air-conditioner-water

If you’ve ever stood outside near a window air conditioning unit, you may have noticed some water collecting below it. You may have had to clean up after your own air conditioner following a leak. Air conditioners produce water as part of the cooling process. Some of that water is needed to help cool the air, while the rest is sent out the back of the unit. Learn why air conditioners produce water to help them prevent leaks and work at top efficiency.

Humidity in the Air

Higher temperatures in summer frequently bring higher humidity. Humidity refers to the amount of water in air. One of the ways your air conditioner makes the air more comfortable is by removing some of this moisture, thus lowering humidity levels in your home.

How Air Conditioners Work

Air conditioners cool air through refrigeration. Inside your air conditioner are two sets of coils that are connected by a condenser. One of the coils is kept hot, the other cold. Chemicals inside the coils evaporate and condense over and over again, cooling the coils. This in turn cools the air blowing over them. The cooled coils also force moisture out of the air; when the air condenses on the coils, it wrings water out the same way that air condensing on a cold can of soda produces moisture on the sides.
Some of this water will re-evaporate and help to keep the coils cool. The rest of the water runs out of the back of the air conditioner.
Seeing your air conditioner produce water is a good sign; it means that the air conditioner is working properly. If your air conditioner is not producing visible water, it could mean that there is a problem —the water may be running somewhere it shouldn’t, or the water may be freezing into ice on the coils.

Leaking Air Conditioners

While all air conditioners produce water as part of the cooling process, this water is meant to run out of the back or out of a specific drain line. If the water is coming from somewhere else (pooling in your home, for example) it means that your air conditioner is leaking (and therefore not working properly).

Plugged Drain Lines

Your air conditioner needs to drain the vast majority of the water it produces. If the drain line is plugged or clogged, water will collect inside. This can result in problems such as leaks from seams or other areas of the air conditioner.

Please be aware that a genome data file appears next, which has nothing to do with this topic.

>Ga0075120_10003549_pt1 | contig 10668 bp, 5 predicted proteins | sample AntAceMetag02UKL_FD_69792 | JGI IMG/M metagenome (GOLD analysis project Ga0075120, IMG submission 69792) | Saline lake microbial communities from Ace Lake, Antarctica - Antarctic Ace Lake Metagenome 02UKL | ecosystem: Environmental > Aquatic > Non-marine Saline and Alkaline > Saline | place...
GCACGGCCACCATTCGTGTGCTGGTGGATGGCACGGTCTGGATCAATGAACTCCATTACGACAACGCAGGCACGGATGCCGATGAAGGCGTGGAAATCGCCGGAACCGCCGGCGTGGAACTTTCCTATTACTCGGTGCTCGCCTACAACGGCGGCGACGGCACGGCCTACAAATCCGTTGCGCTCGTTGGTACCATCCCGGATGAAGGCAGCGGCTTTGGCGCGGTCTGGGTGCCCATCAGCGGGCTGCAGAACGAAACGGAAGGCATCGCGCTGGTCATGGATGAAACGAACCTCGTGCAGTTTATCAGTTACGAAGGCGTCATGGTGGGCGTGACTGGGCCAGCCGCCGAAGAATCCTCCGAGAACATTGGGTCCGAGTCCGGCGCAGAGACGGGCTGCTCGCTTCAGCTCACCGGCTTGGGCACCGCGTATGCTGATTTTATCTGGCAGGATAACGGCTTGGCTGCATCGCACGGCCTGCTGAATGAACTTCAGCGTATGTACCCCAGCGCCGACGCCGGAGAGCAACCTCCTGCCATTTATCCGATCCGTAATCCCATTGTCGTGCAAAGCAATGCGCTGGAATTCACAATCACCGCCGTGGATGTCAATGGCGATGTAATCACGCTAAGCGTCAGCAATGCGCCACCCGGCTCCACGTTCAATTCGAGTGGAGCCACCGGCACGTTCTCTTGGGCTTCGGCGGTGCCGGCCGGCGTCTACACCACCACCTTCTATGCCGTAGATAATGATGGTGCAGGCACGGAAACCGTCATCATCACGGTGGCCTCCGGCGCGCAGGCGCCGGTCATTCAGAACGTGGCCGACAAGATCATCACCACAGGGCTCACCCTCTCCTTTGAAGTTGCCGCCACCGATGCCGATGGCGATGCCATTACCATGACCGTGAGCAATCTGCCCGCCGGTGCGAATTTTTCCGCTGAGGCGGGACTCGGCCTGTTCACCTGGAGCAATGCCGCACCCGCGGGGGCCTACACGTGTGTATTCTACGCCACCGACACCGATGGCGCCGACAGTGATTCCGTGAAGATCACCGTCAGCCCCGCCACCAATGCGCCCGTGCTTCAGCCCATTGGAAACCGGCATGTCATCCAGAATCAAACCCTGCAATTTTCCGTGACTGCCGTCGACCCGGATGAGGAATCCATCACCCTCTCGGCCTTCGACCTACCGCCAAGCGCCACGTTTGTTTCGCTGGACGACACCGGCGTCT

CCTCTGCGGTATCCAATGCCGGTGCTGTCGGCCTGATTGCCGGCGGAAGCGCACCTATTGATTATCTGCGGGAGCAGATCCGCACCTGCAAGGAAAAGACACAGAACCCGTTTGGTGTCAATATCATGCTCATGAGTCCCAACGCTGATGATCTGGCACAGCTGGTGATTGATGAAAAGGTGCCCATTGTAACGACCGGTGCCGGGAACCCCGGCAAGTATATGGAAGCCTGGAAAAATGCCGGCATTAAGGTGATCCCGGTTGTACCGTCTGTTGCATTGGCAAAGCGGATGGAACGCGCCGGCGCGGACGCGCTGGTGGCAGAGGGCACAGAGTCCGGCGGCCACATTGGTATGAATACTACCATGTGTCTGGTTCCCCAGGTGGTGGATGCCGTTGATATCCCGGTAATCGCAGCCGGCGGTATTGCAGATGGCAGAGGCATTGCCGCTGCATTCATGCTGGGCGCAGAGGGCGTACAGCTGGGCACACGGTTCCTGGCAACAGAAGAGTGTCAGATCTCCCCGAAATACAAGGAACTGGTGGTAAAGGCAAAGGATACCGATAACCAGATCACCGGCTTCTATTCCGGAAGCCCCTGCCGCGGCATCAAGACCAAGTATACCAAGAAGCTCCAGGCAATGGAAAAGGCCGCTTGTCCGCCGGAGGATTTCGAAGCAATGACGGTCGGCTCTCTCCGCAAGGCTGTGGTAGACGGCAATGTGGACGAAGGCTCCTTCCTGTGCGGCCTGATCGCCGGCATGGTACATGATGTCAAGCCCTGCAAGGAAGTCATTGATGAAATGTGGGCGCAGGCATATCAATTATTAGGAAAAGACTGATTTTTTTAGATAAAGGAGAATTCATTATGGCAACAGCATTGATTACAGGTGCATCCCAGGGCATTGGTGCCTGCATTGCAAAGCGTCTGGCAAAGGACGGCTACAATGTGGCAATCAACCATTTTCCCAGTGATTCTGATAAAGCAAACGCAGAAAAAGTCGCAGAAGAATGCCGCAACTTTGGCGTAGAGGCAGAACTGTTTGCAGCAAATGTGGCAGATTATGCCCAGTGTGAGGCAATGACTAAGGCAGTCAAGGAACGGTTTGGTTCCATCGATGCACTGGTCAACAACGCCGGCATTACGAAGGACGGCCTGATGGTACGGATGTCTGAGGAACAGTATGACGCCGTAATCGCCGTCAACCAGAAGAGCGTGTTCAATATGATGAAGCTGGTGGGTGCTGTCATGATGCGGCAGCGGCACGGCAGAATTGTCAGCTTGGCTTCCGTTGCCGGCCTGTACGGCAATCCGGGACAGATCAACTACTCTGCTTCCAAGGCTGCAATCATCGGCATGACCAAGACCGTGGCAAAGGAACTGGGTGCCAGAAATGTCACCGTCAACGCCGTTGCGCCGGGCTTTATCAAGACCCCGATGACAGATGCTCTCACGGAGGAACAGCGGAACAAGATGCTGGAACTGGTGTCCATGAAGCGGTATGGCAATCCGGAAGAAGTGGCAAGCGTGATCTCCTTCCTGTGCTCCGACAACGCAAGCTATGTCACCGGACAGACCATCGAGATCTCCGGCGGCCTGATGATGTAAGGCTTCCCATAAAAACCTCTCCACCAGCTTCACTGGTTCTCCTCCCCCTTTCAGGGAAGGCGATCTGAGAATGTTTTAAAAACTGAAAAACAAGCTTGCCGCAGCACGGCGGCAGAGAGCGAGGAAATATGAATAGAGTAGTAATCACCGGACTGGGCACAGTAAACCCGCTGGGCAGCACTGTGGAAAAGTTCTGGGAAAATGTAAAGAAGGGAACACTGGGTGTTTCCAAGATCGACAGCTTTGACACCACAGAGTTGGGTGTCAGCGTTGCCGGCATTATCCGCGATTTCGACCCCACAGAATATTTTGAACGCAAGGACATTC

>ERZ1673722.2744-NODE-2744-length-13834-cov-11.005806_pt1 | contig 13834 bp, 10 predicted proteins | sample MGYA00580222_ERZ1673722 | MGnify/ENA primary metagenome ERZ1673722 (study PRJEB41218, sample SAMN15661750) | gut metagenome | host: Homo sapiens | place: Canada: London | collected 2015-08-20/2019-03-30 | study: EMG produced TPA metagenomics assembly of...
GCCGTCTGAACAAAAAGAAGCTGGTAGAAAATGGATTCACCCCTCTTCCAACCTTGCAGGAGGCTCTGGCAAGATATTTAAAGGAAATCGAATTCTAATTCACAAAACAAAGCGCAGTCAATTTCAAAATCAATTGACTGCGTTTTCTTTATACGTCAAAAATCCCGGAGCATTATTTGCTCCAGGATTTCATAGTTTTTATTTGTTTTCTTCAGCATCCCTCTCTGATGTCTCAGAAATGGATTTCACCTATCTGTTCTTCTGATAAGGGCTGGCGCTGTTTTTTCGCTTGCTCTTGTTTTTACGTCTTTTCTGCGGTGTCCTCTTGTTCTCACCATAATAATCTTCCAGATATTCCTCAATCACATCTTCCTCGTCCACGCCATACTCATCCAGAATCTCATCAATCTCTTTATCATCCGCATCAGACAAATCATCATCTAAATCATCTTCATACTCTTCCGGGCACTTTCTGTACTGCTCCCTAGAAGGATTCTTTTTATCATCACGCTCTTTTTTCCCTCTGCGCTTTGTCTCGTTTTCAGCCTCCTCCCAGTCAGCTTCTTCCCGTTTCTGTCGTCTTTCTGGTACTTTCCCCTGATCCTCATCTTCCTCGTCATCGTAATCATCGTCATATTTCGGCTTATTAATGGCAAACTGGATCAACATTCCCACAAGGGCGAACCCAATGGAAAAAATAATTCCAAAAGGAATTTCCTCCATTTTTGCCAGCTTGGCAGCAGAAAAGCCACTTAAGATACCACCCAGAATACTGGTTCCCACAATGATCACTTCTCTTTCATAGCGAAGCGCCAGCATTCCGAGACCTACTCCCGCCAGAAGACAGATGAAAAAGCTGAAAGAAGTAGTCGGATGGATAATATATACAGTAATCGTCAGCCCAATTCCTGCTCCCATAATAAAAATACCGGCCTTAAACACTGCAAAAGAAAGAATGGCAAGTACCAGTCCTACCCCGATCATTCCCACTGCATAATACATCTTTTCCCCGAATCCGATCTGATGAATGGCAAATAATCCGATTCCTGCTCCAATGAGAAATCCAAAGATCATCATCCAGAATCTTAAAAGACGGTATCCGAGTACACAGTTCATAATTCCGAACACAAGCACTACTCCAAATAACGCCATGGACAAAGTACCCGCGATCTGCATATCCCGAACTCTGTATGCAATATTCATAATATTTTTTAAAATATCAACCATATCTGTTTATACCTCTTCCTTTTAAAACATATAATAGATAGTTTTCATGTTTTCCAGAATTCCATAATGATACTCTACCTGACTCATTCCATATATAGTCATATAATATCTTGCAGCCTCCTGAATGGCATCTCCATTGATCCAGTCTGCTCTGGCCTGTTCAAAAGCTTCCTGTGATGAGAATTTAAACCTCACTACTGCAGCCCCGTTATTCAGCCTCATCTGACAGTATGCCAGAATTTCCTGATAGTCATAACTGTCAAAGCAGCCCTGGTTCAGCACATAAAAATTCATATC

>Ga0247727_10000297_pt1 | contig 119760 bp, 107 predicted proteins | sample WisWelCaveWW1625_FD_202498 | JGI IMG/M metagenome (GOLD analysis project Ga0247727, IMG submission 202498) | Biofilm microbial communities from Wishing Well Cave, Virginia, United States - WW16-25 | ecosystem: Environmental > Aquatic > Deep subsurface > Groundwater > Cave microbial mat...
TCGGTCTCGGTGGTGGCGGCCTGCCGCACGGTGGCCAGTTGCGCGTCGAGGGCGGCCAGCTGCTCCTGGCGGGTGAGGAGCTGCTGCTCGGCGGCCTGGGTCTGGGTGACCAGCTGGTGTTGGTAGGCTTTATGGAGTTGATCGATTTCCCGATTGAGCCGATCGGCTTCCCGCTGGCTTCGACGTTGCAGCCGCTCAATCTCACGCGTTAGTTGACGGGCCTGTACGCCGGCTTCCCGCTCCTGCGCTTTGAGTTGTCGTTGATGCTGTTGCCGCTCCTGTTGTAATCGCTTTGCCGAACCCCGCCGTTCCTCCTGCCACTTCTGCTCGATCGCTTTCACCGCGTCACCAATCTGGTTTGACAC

If you notice your air conditioner leaking water indoors, unplug it and take a look at the drain line. Unplug the drain line and make sure it’s clear before turning it back on.

Ice Collection

When there is too much water inside an air conditioner, the internal fans blow the excess water onto the unit’s cold coils. Over time, the coils can ice over, which can significantly affect your air conditioner’s performance. When you turn an affected air conditioner off and the air inside heats up, the ice melts and causes a puddle of water to appear beneath the air conditioner.
In case of icing, unplug the air conditioner and tilt it back slightly so that the water can drain out instead of in. Make sure the drain line is unplugged to let it drain — this can sometimes be the cause of excess water. If there is still ice, thaw it with a hair dryer to get your air conditioner working properly again.

Warm Air Infiltration

If your window air conditioning unit isn’t properly sealed, warm outside air could be infiltrating your home. While you may not notice this while your air conditioner is running, your air conditioner will. The warm outside air will hit the cold air conditioner and condense, which will force the humidity out of the air and cause it to drip down the sides of the air conditioner. If this happens to you, seal up your window to keep the warm air out.

Understand Your Air Conditioner

By becoming better acquainted with your air conditioning unit, you’ll be able to keep it in good working condition. Learn more about how your air conditioner operates and what behaviors are normal during its use in order to make better decisions regarding its maintenance.